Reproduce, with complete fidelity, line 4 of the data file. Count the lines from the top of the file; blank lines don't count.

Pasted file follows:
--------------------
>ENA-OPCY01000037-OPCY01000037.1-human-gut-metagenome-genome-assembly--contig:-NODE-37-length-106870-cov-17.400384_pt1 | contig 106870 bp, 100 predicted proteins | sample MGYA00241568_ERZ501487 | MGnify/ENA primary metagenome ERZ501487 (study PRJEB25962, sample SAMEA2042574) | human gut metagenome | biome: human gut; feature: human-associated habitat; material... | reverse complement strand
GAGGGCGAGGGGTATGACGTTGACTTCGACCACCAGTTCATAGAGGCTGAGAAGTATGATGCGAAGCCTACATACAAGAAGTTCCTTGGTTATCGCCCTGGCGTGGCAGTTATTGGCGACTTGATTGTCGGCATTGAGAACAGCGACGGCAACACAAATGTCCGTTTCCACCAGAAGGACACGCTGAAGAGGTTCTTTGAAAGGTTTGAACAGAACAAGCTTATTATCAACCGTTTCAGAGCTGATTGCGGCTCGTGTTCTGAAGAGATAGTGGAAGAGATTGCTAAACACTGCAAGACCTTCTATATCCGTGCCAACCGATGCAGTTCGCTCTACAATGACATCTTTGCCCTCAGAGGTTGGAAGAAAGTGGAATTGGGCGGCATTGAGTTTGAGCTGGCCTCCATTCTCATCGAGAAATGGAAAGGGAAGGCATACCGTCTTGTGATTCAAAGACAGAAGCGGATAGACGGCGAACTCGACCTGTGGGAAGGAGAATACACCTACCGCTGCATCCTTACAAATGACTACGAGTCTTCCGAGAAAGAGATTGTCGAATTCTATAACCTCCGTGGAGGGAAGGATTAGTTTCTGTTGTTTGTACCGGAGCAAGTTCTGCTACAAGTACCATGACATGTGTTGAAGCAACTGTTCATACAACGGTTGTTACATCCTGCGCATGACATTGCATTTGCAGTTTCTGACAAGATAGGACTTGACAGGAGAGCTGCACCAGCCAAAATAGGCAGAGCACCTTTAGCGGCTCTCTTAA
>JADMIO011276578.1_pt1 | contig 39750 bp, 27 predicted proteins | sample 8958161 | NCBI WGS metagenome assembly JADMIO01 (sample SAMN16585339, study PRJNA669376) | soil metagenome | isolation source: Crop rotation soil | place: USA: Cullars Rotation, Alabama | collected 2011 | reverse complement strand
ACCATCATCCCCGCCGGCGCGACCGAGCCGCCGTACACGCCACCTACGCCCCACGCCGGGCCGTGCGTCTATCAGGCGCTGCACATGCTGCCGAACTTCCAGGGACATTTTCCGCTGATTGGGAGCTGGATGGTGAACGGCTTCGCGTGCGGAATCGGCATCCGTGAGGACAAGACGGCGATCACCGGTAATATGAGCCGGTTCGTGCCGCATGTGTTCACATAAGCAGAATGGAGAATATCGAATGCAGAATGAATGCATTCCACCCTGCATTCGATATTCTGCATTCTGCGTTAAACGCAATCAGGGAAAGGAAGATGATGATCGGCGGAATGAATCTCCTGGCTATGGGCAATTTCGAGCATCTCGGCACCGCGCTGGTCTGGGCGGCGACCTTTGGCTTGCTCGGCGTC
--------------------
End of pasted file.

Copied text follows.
ACCATCATCCCCGCCGGCGCGACCGAGCCGCCGTACACGCCACCTACGCCCCACGCCGGGCCGTGCGTCTATCAGGCGCTGCACATGCTGCCGAACTTCCAGGGACATTTTCCGCTGATTGGGAGCTGGATGGTGAACGGCTTCGCGTGCGGAATCGGCATCCGTGAGGACAAGACGGCGATCACCGGTAATATGAGCCGGTTCGTGCCGCATGTGTTCACATAAGCAGAATGGAGAATATCGAATGCAGAATGAATGCATTCCACCCTGCATTCGATATTCTGCATTCTGCGTTAAACGCAATCAGGGAAAGGAAGATGATGATCGGCGGAATGAATCTCCTGGCTATGGGCAATTTCGAGCATCTCGGCACCGCGCTGGTCTGGGCGGCGACCTTTGGCTTGCTCGGCGTC